Sensitive in so many ways, Precious is a movie that is difficult for any reviewer to tackle—especially a white guy living in Western Canada. I can’t help but feel there are cultural cues embedded deep within this film that would be interpreted completely differently depending on the viewer’s background, culture and environment.
Having said that, one thing is for certain: This film is not at all appropriate for children. Even teens and adults, who have experienced anything like the sexual and mental trauma portrayed on the screen, may have a difficult time making it through to the closing credits. Yet the movie’s central character does demonstrate that, even in the most difficult of circumstances, a person can choose to improve themselves and their situation. And it is this small sliver of hope that may make Precious’ worth your time and emotional energy.
The movie’s title is the name of a 16-year-old black girl living in late 1980s Harlem with her highly abusive mother Mary (Mo’Nique). Hit by frying pans and other objects, Precious attends to her demanding parent’s needs, including a vague insinuation of sexual services. Meanwhile, the teen is pregnant with her second child—both of which were conceived after she was raped by her father.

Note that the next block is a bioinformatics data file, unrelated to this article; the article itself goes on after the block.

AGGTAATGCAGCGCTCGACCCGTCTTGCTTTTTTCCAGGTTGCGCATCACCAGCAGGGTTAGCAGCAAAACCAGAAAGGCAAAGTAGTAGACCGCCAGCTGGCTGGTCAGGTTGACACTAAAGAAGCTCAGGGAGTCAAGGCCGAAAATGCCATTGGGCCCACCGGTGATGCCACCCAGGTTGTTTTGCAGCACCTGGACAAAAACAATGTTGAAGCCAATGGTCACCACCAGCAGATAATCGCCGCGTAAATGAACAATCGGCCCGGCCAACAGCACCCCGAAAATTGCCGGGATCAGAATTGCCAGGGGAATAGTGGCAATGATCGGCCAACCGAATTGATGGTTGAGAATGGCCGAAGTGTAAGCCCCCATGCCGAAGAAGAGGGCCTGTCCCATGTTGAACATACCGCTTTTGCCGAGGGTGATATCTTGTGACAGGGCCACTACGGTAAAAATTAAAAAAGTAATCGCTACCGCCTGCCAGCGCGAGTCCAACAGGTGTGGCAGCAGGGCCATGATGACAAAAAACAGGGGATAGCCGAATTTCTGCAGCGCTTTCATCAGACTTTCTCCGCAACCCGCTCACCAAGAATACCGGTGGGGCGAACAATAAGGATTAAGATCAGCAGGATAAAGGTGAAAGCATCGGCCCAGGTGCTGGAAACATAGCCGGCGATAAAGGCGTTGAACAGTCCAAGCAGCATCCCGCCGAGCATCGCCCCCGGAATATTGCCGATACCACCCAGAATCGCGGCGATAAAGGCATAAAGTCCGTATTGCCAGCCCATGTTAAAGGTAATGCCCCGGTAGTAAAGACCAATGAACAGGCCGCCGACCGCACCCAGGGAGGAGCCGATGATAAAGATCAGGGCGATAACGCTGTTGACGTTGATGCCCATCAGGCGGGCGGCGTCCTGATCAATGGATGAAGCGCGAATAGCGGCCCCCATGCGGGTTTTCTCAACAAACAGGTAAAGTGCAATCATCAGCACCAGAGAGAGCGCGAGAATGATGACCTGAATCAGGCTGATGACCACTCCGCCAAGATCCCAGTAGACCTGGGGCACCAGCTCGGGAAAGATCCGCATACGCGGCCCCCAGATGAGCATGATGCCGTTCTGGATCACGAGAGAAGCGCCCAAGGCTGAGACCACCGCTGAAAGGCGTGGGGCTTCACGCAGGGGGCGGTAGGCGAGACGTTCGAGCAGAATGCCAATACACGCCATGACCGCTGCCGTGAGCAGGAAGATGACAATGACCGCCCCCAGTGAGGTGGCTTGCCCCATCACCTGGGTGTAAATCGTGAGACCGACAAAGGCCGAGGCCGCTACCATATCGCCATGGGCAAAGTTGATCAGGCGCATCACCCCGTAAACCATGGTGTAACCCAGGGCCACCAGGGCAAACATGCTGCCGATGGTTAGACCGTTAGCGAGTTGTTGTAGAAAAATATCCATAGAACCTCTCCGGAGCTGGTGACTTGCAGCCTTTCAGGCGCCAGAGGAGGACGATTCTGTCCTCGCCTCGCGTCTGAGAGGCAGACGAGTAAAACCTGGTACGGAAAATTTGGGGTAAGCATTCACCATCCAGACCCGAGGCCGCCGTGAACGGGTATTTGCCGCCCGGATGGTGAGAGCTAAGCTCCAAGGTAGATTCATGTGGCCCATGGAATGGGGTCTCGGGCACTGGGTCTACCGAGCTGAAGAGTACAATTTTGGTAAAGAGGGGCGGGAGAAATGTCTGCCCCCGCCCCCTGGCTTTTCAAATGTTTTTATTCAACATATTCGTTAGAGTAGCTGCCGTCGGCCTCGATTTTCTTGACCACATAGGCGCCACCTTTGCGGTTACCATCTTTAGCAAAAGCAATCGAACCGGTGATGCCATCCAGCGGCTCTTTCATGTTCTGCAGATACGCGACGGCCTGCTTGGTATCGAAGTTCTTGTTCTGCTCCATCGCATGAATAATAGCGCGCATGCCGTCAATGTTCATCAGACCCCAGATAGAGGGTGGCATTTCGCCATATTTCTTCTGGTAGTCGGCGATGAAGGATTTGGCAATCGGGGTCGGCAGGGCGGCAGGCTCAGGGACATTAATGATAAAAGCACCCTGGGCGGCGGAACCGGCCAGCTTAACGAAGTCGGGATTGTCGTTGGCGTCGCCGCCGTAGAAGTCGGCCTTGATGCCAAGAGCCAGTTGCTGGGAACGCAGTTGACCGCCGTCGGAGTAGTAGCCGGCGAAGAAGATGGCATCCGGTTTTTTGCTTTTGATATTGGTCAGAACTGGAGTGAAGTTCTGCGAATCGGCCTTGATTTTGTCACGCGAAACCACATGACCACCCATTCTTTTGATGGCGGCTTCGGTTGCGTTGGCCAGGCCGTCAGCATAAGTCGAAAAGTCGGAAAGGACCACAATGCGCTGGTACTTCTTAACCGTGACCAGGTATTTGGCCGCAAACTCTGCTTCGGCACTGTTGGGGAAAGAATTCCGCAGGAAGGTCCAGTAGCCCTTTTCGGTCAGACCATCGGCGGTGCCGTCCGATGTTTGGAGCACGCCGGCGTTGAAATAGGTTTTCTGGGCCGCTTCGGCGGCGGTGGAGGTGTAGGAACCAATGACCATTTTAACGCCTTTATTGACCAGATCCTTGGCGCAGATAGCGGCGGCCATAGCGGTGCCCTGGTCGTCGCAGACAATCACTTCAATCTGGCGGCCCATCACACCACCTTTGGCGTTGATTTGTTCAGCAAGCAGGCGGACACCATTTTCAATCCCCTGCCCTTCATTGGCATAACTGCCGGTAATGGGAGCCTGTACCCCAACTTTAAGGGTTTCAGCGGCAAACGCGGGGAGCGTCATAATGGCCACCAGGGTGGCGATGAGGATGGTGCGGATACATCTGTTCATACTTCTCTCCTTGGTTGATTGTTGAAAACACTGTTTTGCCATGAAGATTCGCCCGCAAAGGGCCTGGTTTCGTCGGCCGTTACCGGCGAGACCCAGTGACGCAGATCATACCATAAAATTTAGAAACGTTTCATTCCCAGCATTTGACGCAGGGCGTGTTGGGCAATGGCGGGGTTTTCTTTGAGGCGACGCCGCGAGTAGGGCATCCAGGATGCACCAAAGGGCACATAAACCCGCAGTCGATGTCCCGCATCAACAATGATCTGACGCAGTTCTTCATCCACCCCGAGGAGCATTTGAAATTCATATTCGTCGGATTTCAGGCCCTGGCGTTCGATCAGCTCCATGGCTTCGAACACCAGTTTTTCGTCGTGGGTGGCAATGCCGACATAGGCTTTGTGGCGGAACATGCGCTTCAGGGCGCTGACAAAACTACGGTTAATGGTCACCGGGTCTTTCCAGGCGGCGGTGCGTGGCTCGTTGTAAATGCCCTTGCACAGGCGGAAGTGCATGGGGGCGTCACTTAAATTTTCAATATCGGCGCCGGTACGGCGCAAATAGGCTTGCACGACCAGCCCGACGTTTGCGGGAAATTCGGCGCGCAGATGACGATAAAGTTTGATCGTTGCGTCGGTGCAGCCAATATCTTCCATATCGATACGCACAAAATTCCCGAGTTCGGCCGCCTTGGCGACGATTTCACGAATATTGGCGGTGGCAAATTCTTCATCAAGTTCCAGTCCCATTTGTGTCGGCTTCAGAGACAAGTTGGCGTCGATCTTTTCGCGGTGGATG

With fantasizing being her only escape, Precious’s world appears to be as bleak as anyone can imagine, until her school principal intervenes and assigns her to an alternative institution. There she meets Ms. Rain (Paula Patton), a determined woman who works with a small group of mostly illiterate students. For the first time, Precious begins to see some possibility of a new life. However, to continue with her education she must also meet with Mrs. Weiss (Mariah Carey), a social worker determined to discover what is really happening in the girl’s home. Knowing her mother will lose her welfare checks if she reveals the truth, Precious is torn between Mary’s wrath or finally standing up for her own life.
Ms. Rain and her lesbian partner offer support to the beleaguered youth, along with other members of her newfound community, creating the first somewhat positive environment this child has ever experienced. Still, even with that tiny ray of light shining at the end of her miserable life’s tunnel, this movie demands more than just a box office price from its viewers. Questionable as to whether audience members will leave feeling empowered, overwhelmed, optimistic, discouraged or just simply exhausted, this movie’s mature subject matter should be seriously considered before settling down in front of the screen.